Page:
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"Treating" prejudice: an exposure-therapy approach to reducing negative reactions toward stigmatized groups.
Psychol Sci. 2012; 23(11):1379-86.PS

Abstract

One of the ways in which therapists treat anxiety disorders is to expose patients to a fear-evoking stimulus within a safe environment before encouraging more positive stimulus-related thoughts. In the study reported here, we adapted these psychotherapeutic principles of exposure therapy to test the hypothesis that imagining a positive encounter with a member of a stigmatized group would be more likely to promote positive perceptions when it was preceded by an imagined negative encounter. The results of three experiments targeting a range of stigmatized groups (adults with schizophrenia, gay men, and British Muslims) supported this hypothesis. Compared with purely positive interventions, interventions in which a single negative encounter was imagined just prior to imagining a positive encounter resulted in significantly reduced prejudice. Furthermore, reduced anxiety uniquely derived from the mixed-valence imagery task statistically explained enhanced intentions to engage positively with the previously stigmatized group in the future.

Authors+Show Affiliations

Centre for the Study of Group Processes, University of Kent. michele.birtel@psy.ox.ac.ukNo affiliation info available

Pub Type(s)

Journal Article
Randomized Controlled Trial

Language

eng

PubMed ID

23019142

Citation

Birtel, Michèle D., and Richard J. Crisp. ""Treating" Prejudice: an Exposure-therapy Approach to Reducing Negative Reactions Toward Stigmatized Groups." Psychological Science, vol. 23, no. 11, 2012, pp. 1379-86.
Birtel MD, Crisp RJ. "Treating" prejudice: an exposure-therapy approach to reducing negative reactions toward stigmatized groups. Psychol Sci. 2012;23(11):1379-86.
Birtel, M. D., & Crisp, R. J. (2012). "Treating" prejudice: an exposure-therapy approach to reducing negative reactions toward stigmatized groups. Psychological Science, 23(11), 1379-86. https://doi.org/10.1177/0956797612443838
Birtel MD, Crisp RJ. "Treating" Prejudice: an Exposure-therapy Approach to Reducing Negative Reactions Toward Stigmatized Groups. Psychol Sci. 2012;23(11):1379-86. PubMed PMID: 23019142.
* Article titles in AMA citation format should be in sentence-case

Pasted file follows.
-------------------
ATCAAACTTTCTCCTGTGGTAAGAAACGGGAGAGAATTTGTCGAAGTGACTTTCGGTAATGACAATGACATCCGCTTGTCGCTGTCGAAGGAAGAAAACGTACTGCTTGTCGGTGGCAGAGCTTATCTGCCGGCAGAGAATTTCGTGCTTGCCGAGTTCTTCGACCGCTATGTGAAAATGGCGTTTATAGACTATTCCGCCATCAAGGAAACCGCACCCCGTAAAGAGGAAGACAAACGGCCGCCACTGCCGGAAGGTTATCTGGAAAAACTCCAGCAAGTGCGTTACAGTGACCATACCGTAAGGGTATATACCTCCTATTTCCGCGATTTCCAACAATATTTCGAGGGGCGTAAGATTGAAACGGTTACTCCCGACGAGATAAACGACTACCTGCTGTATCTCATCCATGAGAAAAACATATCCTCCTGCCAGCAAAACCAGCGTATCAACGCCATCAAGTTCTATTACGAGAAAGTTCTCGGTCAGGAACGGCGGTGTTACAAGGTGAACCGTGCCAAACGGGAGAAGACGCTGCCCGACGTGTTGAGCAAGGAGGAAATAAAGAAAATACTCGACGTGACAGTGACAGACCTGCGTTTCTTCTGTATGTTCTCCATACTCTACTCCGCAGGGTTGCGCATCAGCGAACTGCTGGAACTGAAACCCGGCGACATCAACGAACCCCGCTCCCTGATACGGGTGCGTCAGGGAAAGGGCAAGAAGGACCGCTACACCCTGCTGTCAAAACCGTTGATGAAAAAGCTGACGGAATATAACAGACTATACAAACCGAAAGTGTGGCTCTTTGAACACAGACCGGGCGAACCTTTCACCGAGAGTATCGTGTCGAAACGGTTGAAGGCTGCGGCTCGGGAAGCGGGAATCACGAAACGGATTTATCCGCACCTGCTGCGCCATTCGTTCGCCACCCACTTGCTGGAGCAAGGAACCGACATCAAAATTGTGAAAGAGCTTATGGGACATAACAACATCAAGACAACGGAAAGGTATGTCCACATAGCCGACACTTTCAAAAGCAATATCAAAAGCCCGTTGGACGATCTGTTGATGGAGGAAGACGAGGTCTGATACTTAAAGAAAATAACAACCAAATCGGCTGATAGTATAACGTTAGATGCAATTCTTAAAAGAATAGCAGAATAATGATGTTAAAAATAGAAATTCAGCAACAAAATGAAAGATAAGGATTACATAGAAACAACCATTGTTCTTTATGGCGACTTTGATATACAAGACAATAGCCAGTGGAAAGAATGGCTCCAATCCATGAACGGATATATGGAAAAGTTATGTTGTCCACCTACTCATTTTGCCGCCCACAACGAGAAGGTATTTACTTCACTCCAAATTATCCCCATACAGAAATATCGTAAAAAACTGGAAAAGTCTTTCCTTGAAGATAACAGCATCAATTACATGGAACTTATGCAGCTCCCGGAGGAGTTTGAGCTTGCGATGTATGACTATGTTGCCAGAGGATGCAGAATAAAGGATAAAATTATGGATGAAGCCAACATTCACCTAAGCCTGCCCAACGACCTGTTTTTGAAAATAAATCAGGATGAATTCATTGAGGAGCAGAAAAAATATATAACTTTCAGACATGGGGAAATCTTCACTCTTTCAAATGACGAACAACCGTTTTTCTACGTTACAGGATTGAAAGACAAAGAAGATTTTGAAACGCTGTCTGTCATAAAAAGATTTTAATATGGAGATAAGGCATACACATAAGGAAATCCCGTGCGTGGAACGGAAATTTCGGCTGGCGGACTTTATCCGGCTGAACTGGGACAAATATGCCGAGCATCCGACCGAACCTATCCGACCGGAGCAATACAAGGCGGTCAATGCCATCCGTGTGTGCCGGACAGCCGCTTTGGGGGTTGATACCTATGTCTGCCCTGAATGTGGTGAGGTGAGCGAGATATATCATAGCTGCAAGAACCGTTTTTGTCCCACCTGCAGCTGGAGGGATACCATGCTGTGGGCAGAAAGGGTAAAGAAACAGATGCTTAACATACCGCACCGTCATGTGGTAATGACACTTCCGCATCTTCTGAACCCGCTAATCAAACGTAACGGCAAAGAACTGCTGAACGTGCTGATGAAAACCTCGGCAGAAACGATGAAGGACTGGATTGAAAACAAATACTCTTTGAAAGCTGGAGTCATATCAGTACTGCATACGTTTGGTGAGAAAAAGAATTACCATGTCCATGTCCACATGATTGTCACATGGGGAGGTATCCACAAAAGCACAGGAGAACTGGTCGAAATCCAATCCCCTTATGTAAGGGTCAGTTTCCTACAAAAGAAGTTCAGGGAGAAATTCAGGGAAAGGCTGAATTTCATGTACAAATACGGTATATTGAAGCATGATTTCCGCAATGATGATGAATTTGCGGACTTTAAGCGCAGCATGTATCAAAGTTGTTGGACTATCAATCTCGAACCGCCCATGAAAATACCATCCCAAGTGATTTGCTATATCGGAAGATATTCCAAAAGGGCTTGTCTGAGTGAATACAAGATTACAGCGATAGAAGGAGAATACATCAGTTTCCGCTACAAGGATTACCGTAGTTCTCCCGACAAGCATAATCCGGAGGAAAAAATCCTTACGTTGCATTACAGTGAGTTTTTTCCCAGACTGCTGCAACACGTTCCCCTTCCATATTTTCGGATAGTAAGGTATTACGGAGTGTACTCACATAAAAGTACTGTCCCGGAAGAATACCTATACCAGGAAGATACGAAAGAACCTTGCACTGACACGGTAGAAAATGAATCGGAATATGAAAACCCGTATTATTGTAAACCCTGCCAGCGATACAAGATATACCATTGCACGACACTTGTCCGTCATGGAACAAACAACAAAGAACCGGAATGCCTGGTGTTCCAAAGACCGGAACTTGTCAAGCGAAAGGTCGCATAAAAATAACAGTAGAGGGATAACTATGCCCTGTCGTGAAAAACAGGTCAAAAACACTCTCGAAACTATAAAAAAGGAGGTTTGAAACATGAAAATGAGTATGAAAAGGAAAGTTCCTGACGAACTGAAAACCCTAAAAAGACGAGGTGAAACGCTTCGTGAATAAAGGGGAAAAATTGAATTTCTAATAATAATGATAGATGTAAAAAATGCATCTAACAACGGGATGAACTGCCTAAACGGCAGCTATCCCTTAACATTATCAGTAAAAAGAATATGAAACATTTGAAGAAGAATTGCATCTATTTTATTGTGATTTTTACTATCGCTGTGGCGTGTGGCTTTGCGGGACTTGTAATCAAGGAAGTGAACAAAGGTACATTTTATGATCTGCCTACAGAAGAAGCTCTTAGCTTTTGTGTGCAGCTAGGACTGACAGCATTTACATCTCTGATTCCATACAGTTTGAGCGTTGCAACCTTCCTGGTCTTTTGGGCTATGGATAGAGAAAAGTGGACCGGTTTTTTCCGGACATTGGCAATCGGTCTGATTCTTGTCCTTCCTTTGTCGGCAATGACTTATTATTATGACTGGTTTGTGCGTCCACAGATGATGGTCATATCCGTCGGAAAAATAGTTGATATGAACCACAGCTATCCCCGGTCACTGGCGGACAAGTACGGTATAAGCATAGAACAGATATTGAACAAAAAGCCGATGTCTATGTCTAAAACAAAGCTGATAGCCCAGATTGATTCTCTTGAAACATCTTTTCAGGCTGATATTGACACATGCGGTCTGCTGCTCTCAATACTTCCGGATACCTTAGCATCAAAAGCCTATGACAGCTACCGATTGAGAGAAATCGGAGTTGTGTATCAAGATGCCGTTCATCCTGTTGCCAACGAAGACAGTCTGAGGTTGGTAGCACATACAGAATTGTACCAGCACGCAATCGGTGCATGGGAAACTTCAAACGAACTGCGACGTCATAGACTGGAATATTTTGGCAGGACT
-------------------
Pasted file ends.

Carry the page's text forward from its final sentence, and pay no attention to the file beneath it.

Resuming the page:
TY - JOUR T1 - "Treating" prejudice: an exposure-therapy approach to reducing negative reactions toward stigmatized groups. AU - Birtel,Michèle D, AU - Crisp,Richard J, Y1 - 2012/09/27/ PY - 2012/9/29/entrez PY - 2012/9/29/pubmed PY - 2013/11/15/medline SP - 1379 EP - 86 JF - Psychological science JO - Psychol Sci VL - 23 IS - 11 N2 - One of the ways in which therapists treat anxiety disorders is to expose patients to a fear-evoking stimulus within a safe environment before encouraging more positive stimulus-related thoughts. In the study reported here, we adapted these psychotherapeutic principles of exposure therapy to test the hypothesis that imagining a positive encounter with a member of a stigmatized group would be more likely to promote positive perceptions when it was preceded by an imagined negative encounter. The results of three experiments targeting a range of stigmatized groups (adults with schizophrenia, gay men, and British Muslims) supported this hypothesis. Compared with purely positive interventions, interventions in which a single negative encounter was imagined just prior to imagining a positive encounter resulted in significantly reduced prejudice. Furthermore, reduced anxiety uniquely derived from the mixed-valence imagery task statistically explained enhanced intentions to engage positively with the previously stigmatized group in the future. SN - 1467-9280 UR - https://www.unboundmedicine.com/medline/citation/23019142/"Treating"_prejudice:_an_exposure_therapy_approach_to_reducing_negative_reactions_toward_stigmatized_groups_ L2 - https://journals.sagepub.com/doi/10.1177/0956797612443838?url_ver=Z39.88-2003&rfr_id=ori:rid:crossref.org&rfr_dat=cr_pub=pubmed DB - PRIME DP - Unbound Medicine ER -